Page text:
Collecting and normalizing business intelligence data, building a data warehouse, and effective presentation for outside the organization will be key concepts at the 2017 CLOC conference.

Corporations’ Living Data: 3 Biometric Trends to Keep An Eye On

By Rhys Dipshan |

Even with security advancements, the use of biometric data may running into increased regulatory oversight and far-reaching state privacy laws.

New Counsel Rules Meant to Keep Sharks Out of 'Ocean of Data' Could Slow Work, Raise Costs, Firms Say

By David Ruiz |

Recently issued cybersecurity guidelines by the Association of Corporate Counsel are meant to prevent data breaches but some lawyers are saying they will add hours and dollars to projects.

Five Steps to Better Oversight of E-Discovery Spend

By Larry Barela |

"What gets measured gets managed," the late management consultant Peter Drucker reportedly said. But do corporate counsel get the data and reporting they need to effectively manage their litigation and e-discovery costs? A recent survey of chief legal officers suggests not, finding that there is a wide gap between the reporting they need and the reporting they get.

Government Accountability Office building in Washington, D.C.

GAO's Fintech Report Highlights Data Security, Lack of Clarity on Regulatory Oversight

By Stephanie Forshee |

A new GAO report highlights data security as an issue for fintech and its band of many regulators.

Fire Hazards, and the Power of Checklists for Effective E-discovery New Matter Planning

By Matthew Verga and Sarah Cole, Advanced Discovery |

An effective new matter planning checklist needs to address all six phases of your e-discovery project. Here’s a 24 question example.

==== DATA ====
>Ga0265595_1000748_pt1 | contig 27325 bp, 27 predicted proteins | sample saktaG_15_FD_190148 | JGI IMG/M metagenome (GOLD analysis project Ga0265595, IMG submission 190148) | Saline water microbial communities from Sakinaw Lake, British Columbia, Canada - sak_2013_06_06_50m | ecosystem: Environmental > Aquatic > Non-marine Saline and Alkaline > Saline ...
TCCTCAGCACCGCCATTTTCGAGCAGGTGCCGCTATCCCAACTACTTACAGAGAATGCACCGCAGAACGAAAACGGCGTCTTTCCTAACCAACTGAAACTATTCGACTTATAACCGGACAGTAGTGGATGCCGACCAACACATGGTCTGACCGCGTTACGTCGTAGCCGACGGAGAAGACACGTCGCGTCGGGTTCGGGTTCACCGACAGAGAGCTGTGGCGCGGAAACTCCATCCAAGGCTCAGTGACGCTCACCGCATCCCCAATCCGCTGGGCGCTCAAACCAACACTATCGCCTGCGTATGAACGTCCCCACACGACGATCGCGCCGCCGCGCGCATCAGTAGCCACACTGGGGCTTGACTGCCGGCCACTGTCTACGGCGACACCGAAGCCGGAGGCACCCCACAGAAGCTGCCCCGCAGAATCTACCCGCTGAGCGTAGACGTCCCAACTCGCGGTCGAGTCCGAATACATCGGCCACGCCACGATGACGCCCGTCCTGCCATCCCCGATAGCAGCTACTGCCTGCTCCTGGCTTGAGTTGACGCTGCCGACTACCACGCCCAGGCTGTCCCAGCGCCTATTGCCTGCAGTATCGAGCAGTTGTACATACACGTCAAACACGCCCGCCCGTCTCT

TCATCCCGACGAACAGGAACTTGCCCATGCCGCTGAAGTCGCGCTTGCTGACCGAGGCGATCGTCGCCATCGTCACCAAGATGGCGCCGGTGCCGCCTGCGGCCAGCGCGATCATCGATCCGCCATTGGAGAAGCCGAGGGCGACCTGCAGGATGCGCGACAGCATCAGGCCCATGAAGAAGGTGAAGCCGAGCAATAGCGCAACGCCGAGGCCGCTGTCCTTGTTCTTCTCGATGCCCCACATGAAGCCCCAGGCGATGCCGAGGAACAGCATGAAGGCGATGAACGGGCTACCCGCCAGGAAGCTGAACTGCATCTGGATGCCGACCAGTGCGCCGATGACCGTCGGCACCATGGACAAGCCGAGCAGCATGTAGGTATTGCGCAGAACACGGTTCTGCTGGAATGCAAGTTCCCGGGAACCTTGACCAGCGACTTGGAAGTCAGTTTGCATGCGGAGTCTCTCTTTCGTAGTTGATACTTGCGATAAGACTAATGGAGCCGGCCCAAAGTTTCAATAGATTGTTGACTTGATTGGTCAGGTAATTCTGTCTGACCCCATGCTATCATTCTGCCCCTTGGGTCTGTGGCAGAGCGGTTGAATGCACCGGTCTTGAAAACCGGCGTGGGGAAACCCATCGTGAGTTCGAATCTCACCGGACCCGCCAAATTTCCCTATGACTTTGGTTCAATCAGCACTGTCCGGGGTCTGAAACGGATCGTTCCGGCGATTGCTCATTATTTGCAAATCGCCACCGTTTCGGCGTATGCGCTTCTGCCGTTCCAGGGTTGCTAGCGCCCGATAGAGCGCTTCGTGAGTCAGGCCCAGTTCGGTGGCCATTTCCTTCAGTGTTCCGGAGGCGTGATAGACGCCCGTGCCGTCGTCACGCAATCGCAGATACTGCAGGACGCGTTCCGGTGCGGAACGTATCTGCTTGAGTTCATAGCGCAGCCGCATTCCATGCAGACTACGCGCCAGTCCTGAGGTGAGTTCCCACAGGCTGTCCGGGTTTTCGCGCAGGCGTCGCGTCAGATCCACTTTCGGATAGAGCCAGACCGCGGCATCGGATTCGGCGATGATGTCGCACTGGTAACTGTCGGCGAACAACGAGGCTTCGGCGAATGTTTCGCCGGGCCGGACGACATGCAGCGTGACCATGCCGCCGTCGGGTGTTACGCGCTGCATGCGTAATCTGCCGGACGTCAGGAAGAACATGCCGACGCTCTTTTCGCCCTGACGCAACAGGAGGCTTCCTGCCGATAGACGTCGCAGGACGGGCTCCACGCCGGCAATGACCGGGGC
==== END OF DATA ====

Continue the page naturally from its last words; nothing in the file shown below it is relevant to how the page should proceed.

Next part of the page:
L-R Bill O'Reilly, Chris Christie and Ken Starr.

From Bridgegate to Bill O'Reilly, Probes Put Law Firms in the Hot Seat

By Miriam Rozen |

For American media audiences, the Bill O'Reilly saga had pretty much everything, from sex and celebrity to money and politics. For law firms and their clients, it was also a reminder: In the biggest scandals, there's nothing internal about internal investigations.

U.S. Securities and Exchange Commission.

Former Execs Agree to Penalties in Hungarian Telecom FCPA Case

By Sue Reisinger |

The U.S. government's bribery case involving Hungary's largest telecommunications company closes after two former executives Monday agreed to pay penalties and accept a five-year bar on serving as an officer or director.

'Need to Know' Security: New Standard of Care, New Competitive Advantage

By Keith Lipman, Prosperoware |

Law firms need to pay attention to both the ACC guidelines and the NYS DFS regulations in order to compete in the current marketplace.

The Benefits of Welcoming AI Into the Legal Department

By Jennifer Williams-Alvarez |